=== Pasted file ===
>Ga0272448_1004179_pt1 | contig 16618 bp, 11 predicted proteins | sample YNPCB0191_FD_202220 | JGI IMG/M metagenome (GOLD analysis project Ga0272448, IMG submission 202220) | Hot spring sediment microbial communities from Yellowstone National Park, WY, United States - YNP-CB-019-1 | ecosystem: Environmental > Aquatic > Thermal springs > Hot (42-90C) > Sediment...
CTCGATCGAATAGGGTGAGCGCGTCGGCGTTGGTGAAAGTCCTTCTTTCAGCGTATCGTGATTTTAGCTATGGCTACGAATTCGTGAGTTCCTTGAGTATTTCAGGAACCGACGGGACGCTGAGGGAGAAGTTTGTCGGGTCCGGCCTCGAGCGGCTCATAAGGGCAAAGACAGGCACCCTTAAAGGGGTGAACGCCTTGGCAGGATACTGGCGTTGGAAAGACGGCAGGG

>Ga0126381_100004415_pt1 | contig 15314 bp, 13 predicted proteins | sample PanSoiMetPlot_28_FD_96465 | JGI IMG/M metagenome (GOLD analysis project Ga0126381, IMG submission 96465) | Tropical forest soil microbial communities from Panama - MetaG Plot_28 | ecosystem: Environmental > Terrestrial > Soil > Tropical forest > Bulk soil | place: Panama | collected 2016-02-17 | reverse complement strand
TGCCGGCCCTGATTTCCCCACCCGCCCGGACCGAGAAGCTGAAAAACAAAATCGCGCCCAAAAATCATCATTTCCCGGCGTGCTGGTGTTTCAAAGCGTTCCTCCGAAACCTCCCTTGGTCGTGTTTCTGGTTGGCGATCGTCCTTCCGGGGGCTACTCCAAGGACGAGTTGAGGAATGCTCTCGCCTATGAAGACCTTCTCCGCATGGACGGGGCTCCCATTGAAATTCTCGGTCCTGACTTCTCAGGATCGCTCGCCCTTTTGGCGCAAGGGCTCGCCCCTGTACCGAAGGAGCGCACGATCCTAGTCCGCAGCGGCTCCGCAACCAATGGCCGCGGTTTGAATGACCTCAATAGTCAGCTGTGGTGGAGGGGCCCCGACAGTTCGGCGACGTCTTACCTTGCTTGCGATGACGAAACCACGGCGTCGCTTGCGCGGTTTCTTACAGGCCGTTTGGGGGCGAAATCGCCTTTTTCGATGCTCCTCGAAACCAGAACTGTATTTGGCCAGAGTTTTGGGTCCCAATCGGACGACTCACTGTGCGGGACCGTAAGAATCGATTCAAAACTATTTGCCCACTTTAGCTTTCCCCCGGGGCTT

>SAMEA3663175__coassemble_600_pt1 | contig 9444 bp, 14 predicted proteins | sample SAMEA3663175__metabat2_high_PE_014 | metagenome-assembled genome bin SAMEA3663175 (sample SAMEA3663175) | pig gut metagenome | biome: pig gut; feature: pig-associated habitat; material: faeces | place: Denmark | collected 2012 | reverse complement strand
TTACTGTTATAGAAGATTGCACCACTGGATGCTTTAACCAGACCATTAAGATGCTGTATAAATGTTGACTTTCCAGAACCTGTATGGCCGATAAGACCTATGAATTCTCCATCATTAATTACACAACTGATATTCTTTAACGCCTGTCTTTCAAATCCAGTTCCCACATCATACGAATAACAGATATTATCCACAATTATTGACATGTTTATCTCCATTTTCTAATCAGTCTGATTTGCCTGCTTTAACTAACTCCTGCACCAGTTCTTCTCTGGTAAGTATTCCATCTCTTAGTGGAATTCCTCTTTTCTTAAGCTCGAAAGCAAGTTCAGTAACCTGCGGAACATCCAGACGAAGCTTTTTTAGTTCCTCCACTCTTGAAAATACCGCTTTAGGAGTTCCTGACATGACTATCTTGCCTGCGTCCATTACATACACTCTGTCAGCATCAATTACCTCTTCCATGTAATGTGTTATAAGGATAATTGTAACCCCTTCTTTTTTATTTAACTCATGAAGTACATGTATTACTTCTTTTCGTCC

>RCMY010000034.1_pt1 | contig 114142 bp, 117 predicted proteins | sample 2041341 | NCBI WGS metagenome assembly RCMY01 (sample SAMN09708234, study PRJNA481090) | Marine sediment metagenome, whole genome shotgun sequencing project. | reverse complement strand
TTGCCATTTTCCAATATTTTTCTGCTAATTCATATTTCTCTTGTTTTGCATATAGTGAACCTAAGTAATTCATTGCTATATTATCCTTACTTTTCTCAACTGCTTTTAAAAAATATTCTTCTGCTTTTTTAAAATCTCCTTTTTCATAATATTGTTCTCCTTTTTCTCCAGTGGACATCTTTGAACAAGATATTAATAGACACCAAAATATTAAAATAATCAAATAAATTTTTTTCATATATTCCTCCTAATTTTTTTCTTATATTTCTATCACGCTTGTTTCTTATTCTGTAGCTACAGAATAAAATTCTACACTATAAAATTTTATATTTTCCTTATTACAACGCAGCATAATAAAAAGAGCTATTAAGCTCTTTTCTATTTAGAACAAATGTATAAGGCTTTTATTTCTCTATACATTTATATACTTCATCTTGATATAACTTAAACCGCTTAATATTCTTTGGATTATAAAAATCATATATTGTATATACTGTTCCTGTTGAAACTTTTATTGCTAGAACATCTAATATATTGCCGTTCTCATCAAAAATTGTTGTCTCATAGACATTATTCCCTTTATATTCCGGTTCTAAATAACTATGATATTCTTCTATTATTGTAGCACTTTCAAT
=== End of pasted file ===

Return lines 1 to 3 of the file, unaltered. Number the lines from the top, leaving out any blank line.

>Ga0272448_1004179_pt1 | contig 16618 bp, 11 predicted proteins | sample YNPCB0191_FD_202220 | JGI IMG/M metagenome (GOLD analysis project Ga0272448, IMG submission 202220) | Hot spring sediment microbial communities from Yellowstone National Park, WY, United States - YNP-CB-019-1 | ecosystem: Environmental > Aquatic > Thermal springs > Hot (42-90C) > Sediment...
CTCGATCGAATAGGGTGAGCGCGTCGGCGTTGGTGAAAGTCCTTCTTTCAGCGTATCGTGATTTTAGCTATGGCTACGAATTCGTGAGTTCCTTGAGTATTTCAGGAACCGACGGGACGCTGAGGGAGAAGTTTGTCGGGTCCGGCCTCGAGCGGCTCATAAGGGCAAAGACAGGCACCCTTAAAGGGGTGAACGCCTTGGCAGGATACTGGCGTTGGAAAGACGGCAGGG

>Ga0126381_100004415_pt1 | contig 15314 bp, 13 predicted proteins | sample PanSoiMetPlot_28_FD_96465 | JGI IMG/M metagenome (GOLD analysis project Ga0126381, IMG submission 96465) | Tropical forest soil microbial communities from Panama - MetaG Plot_28 | ecosystem: Environmental > Terrestrial > Soil > Tropical forest > Bulk soil | place: Panama | collected 2016-02-17 | reverse complement strand